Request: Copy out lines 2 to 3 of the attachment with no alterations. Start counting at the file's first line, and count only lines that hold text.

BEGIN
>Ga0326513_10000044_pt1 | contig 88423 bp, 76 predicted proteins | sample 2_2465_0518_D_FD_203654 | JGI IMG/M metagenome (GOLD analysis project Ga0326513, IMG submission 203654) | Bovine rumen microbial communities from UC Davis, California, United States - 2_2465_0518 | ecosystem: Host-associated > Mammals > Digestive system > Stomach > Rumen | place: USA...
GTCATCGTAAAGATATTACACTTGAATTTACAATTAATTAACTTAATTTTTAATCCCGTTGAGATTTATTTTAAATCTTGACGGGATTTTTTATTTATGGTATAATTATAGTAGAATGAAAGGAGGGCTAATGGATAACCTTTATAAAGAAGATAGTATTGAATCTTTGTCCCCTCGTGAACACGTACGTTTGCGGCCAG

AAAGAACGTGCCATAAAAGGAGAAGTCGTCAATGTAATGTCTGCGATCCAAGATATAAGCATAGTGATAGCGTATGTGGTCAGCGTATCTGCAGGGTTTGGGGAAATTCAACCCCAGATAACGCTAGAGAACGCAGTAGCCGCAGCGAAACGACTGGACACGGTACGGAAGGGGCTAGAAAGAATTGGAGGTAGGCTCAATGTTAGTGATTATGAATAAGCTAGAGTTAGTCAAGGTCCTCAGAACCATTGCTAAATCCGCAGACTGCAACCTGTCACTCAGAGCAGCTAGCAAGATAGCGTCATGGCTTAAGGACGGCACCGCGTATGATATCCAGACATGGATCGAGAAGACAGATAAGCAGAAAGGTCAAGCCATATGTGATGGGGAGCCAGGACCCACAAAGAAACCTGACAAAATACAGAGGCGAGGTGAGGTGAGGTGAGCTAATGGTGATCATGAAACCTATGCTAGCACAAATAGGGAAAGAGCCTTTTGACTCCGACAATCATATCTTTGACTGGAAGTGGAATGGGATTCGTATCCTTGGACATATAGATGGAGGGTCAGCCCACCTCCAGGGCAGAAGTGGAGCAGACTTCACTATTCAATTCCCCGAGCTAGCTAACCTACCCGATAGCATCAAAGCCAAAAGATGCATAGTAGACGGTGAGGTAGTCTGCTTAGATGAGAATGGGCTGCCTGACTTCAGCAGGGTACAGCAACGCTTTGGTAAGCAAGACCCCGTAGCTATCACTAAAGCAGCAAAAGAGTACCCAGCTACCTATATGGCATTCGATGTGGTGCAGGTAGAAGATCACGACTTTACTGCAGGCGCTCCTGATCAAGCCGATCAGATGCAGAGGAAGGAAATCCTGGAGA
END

GTCATCGTAAAGATATTACACTTGAATTTACAATTAATTAACTTAATTTTTAATCCCGTTGAGATTTATTTTAAATCTTGACGGGATTTTTTATTTATGGTATAATTATAGTAGAATGAAAGGAGGGCTAATGGATAACCTTTATAAAGAAGATAGTATTGAATCTTTGTCCCCTCGTGAACACGTACGTTTGCGGCCAG

AAAGAACGTGCCATAAAAGGAGAAGTCGTCAATGTAATGTCTGCGATCCAAGATATAAGCATAGTGATAGCGTATGTGGTCAGCGTATCTGCAGGGTTTGGGGAAATTCAACCCCAGATAACGCTAGAGAACGCAGTAGCCGCAGCGAAACGACTGGACACGGTACGGAAGGGGCTAGAAAGAATTGGAGGTAGGCTCAATGTTAGTGATTATGAATAAGCTAGAGTTAGTCAAGGTCCTCAGAACCATTGCTAAATCCGCAGACTGCAACCTGTCACTCAGAGCAGCTAGCAAGATAGCGTCATGGCTTAAGGACGGCACCGCGTATGATATCCAGACATGGATCGAGAAGACAGATAAGCAGAAAGGTCAAGCCATATGTGATGGGGAGCCAGGACCCACAAAGAAACCTGACAAAATACAGAGGCGAGGTGAGGTGAGGTGAGCTAATGGTGATCATGAAACCTATGCTAGCACAAATAGGGAAAGAGCCTTTTGACTCCGACAATCATATCTTTGACTGGAAGTGGAATGGGATTCGTATCCTTGGACATATAGATGGAGGGTCAGCCCACCTCCAGGGCAGAAGTGGAGCAGACTTCACTATTCAATTCCCCGAGCTAGCTAACCTACCCGATAGCATCAAAGCCAAAAGATGCATAGTAGACGGTGAGGTAGTCTGCTTAGATGAGAATGGGCTGCCTGACTTCAGCAGGGTACAGCAACGCTTTGGTAAGCAAGACCCCGTAGCTATCACTAAAGCAGCAAAAGAGTACCCAGCTACCTATATGGCATTCGATGTGGTGCAGGTAGAAGATCACGACTTTACTGCAGGCGCTCCTGATCAAGCCGATCAGATGCAGAGGAAGGAAATCCTGGAGA